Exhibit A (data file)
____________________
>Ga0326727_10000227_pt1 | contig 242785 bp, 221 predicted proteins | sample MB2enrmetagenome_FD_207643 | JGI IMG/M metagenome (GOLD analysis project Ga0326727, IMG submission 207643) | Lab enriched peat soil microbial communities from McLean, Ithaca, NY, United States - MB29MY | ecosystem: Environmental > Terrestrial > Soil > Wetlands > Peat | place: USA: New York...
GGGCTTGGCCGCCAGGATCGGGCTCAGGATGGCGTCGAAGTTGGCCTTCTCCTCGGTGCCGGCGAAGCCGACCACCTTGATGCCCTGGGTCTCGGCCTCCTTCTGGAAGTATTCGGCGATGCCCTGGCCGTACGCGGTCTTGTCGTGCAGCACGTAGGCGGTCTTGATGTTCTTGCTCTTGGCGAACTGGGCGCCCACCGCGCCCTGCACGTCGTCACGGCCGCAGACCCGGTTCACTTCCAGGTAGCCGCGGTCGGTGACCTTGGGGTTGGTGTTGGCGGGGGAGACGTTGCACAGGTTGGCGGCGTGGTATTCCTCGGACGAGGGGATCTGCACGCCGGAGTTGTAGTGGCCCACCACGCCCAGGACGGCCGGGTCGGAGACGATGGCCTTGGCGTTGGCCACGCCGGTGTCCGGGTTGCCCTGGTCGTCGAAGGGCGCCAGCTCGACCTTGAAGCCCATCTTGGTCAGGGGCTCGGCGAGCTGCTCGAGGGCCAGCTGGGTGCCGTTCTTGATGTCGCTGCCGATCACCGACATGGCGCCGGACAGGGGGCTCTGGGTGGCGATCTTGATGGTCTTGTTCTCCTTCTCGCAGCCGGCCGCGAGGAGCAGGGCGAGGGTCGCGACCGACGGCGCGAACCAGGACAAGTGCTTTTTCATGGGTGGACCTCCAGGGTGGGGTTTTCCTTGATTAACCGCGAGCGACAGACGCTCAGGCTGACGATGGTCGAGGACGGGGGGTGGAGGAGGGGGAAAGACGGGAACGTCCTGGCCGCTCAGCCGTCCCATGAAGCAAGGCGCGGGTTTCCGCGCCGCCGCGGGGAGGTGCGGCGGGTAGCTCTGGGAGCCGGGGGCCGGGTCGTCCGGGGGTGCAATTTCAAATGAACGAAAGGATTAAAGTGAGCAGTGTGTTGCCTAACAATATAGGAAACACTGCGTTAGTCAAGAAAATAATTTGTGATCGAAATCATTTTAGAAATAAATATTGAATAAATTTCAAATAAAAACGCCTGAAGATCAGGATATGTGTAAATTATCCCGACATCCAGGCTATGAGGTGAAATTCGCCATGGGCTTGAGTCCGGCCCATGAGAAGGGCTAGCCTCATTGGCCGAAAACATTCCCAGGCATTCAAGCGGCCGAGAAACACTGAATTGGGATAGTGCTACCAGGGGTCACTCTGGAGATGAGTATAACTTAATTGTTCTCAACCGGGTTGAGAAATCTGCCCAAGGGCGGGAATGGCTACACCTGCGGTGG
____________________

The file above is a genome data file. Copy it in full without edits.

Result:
>Ga0326727_10000227_pt1 | contig 242785 bp, 221 predicted proteins | sample MB2enrmetagenome_FD_207643 | JGI IMG/M metagenome (GOLD analysis project Ga0326727, IMG submission 207643) | Lab enriched peat soil microbial communities from McLean, Ithaca, NY, United States - MB29MY | ecosystem: Environmental > Terrestrial > Soil > Wetlands > Peat | place: USA: New York...
GGGCTTGGCCGCCAGGATCGGGCTCAGGATGGCGTCGAAGTTGGCCTTCTCCTCGGTGCCGGCGAAGCCGACCACCTTGATGCCCTGGGTCTCGGCCTCCTTCTGGAAGTATTCGGCGATGCCCTGGCCGTACGCGGTCTTGTCGTGCAGCACGTAGGCGGTCTTGATGTTCTTGCTCTTGGCGAACTGGGCGCCCACCGCGCCCTGCACGTCGTCACGGCCGCAGACCCGGTTCACTTCCAGGTAGCCGCGGTCGGTGACCTTGGGGTTGGTGTTGGCGGGGGAGACGTTGCACAGGTTGGCGGCGTGGTATTCCTCGGACGAGGGGATCTGCACGCCGGAGTTGTAGTGGCCCACCACGCCCAGGACGGCCGGGTCGGAGACGATGGCCTTGGCGTTGGCCACGCCGGTGTCCGGGTTGCCCTGGTCGTCGAAGGGCGCCAGCTCGACCTTGAAGCCCATCTTGGTCAGGGGCTCGGCGAGCTGCTCGAGGGCCAGCTGGGTGCCGTTCTTGATGTCGCTGCCGATCACCGACATGGCGCCGGACAGGGGGCTCTGGGTGGCGATCTTGATGGTCTTGTTCTCCTTCTCGCAGCCGGCCGCGAGGAGCAGGGCGAGGGTCGCGACCGACGGCGCGAACCAGGACAAGTGCTTTTTCATGGGTGGACCTCCAGGGTGGGGTTTTCCTTGATTAACCGCGAGCGACAGACGCTCAGGCTGACGATGGTCGAGGACGGGGGGTGGAGGAGGGGGAAAGACGGGAACGTCCTGGCCGCTCAGCCGTCCCATGAAGCAAGGCGCGGGTTTCCGCGCCGCCGCGGGGAGGTGCGGCGGGTAGCTCTGGGAGCCGGGGGCCGGGTCGTCCGGGGGTGCAATTTCAAATGAACGAAAGGATTAAAGTGAGCAGTGTGTTGCCTAACAATATAGGAAACACTGCGTTAGTCAAGAAAATAATTTGTGATCGAAATCATTTTAGAAATAAATATTGAATAAATTTCAAATAAAAACGCCTGAAGATCAGGATATGTGTAAATTATCCCGACATCCAGGCTATGAGGTGAAATTCGCCATGGGCTTGAGTCCGGCCCATGAGAAGGGCTAGCCTCATTGGCCGAAAACATTCCCAGGCATTCAAGCGGCCGAGAAACACTGAATTGGGATAGTGCTACCAGGGGTCACTCTGGAGATGAGTATAACTTAATTGTTCTCAACCGGGTTGAGAAATCTGCCCAAGGGCGGGAATGGCTACACCTGCGGTGG